You could quite easily spend the rest of your life trapped in a listless delerium chasing the tail of the crowd, negating the illusion of its proximity, and misconstruing it as a failure on your part to forever linger a breath away from what is it. Even in the grip of a worldwide pandemic the frenetic alienation that comes with chasing it becomes an overbearing stain upon the modern life architecture, and even those who succeed in grabbing onto it‘s constant metamorphosis stumble and fade into obscurity, feeding the shadows that grow on it’s outskirts. The world is a cruel, broken realm, and spiritual purification is in need more than ever. Strange Machine is a record of pure catharsis, a labour of love that triumphantly blasts through all the vitriol born in the darkest of places, and brings light to where it is needed most. Fuck whatever it is, Alunah ought to be your beacon in these bleak times.
The sound of a band transcending their stature as pillars of the British doom community, Strange Machine is a powerful tour-de-force that taps into something greater than itself: nirvana. Powered by immensely groovy riffs the record launches from its earthly domain, leaving behind the shattered ruins of a world gone wrong, and takes you on a voyage through frequencies we have been forced to abandon for one reason or another. That isn’t to say Strange Machine is a trip back to safer, happier times; instead, it surges forward, outward through psychedelic consciousness, guiding our innermost selves out from the maddening darkness with its nurturing hands. At this vessel’s helm is Siân Greenaway who, by shining example, comes fully into her own. Hers is a voice already steeped with tempestuous intensity but here, on her second full-length outing, the range and power she expels is breathtaking, as if each song – particularly the introspective healing of ‘Broken Stone’ and the charismatic belter ‘Teaching Carnal Sins’ – is an act of self-liberation.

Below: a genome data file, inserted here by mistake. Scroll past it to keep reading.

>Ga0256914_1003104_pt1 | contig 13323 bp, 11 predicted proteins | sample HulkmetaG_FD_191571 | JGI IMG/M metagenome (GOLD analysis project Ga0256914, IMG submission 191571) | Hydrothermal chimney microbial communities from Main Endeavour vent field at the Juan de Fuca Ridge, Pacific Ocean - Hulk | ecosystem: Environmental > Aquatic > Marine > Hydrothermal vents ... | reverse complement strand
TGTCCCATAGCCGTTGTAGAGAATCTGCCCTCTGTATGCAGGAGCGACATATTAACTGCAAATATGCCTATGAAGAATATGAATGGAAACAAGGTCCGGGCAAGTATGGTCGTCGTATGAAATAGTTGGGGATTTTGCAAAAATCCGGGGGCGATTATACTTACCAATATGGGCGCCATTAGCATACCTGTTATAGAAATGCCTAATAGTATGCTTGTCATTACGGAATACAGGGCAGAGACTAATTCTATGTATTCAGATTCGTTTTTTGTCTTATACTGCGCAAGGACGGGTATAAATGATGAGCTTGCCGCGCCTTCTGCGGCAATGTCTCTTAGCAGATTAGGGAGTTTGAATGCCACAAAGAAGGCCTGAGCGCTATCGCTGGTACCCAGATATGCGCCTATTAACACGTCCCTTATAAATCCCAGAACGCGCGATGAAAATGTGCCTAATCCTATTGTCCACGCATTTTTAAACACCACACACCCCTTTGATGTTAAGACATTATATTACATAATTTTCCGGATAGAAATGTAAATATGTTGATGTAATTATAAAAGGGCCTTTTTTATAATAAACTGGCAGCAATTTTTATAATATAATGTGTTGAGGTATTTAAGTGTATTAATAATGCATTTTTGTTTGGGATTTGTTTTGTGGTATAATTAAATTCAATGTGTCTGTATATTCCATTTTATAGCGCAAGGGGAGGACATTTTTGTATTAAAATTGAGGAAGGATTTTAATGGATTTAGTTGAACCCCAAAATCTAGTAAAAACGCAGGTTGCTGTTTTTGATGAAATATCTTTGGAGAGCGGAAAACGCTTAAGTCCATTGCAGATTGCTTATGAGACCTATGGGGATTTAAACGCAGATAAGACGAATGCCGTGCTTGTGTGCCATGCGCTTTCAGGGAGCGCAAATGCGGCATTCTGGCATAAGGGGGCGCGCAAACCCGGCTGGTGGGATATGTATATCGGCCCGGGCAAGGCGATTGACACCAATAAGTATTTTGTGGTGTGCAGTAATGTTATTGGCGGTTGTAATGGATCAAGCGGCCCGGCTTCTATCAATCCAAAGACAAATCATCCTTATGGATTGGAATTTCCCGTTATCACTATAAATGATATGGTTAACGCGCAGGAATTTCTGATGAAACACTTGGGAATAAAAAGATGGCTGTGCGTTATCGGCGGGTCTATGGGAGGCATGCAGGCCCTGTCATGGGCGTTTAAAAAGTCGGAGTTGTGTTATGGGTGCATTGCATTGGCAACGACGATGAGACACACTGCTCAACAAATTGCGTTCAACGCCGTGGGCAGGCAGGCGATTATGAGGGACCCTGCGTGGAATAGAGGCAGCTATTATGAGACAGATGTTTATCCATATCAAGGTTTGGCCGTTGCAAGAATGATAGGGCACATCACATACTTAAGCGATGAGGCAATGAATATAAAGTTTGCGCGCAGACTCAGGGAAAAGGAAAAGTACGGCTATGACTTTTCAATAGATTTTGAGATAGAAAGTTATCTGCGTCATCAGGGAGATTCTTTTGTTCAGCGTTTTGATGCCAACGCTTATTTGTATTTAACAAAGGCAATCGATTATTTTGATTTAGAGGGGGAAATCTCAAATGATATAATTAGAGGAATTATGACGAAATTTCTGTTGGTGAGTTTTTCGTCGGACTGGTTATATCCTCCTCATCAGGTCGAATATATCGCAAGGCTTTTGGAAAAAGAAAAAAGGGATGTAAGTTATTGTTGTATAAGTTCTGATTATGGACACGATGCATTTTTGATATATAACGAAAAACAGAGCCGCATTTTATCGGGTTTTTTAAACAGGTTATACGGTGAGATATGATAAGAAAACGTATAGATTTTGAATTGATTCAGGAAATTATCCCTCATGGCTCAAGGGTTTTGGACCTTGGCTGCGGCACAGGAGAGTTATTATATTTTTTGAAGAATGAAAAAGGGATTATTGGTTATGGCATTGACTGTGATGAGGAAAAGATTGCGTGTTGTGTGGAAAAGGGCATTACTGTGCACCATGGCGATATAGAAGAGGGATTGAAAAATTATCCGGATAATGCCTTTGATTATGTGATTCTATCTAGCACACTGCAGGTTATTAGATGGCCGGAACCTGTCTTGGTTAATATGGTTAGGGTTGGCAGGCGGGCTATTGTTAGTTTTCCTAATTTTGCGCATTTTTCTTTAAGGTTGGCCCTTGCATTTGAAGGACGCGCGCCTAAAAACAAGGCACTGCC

And yet, it’s not just Greenaway’s stellar frontwomanship propelling this vessel through the stratosphere: Alunah have become emboldened, reborn amidst the unforgiving wasteland which has been the decade thus far, and the immensity of this regeneration lies in the irrestible swagger and groove injected into the Strange Machine. Stand out riffs and licks are in plentiful supply here courtesy of the newly appointed Matt Noble, and the likes of ‘The Earth Spins’, ‘Strange Machine’, and the quintessentially anthemic ‘Silver’ steal the show. This heavy-hitting and rousing record is superbly balanced out with the West-Coast psychedelia of appropriately-dubbed ‘Psychedelic Expressway’ and ‘Fade into Fantasy’, an opus enveloped in the smouldering, velveteen haze the band are renowned for, keeping our engines and imaginations alight. Closing out with the ferociously captivating ‘Dead Woman Walking’ Sabbath City’s finest reach in and pull-out our truest personae with feet-stomping and the weight of the world hurled off into the horizon.
Strange Machine is pure catharsis. It captures the spirit and energy of our struggles before setting it on fire with each thunderous spectacle it has at its behest. Lovingly crafted and sublimely executed, the record sees Alunah radiate under a new, formidable light – it is an undeniably dominating yet cool presence to behold, one where close proximity assures stimulating, unbridled confidence. Underneath all that though is a blistering, vivacious rock’n’roll record overflowing with vibrant heaviness. Crank it up as loud as you need it and feel free to lose yourself in its healing aura for it promises to reinvigorate and lighten up your day. And boy does it deliver on that promise!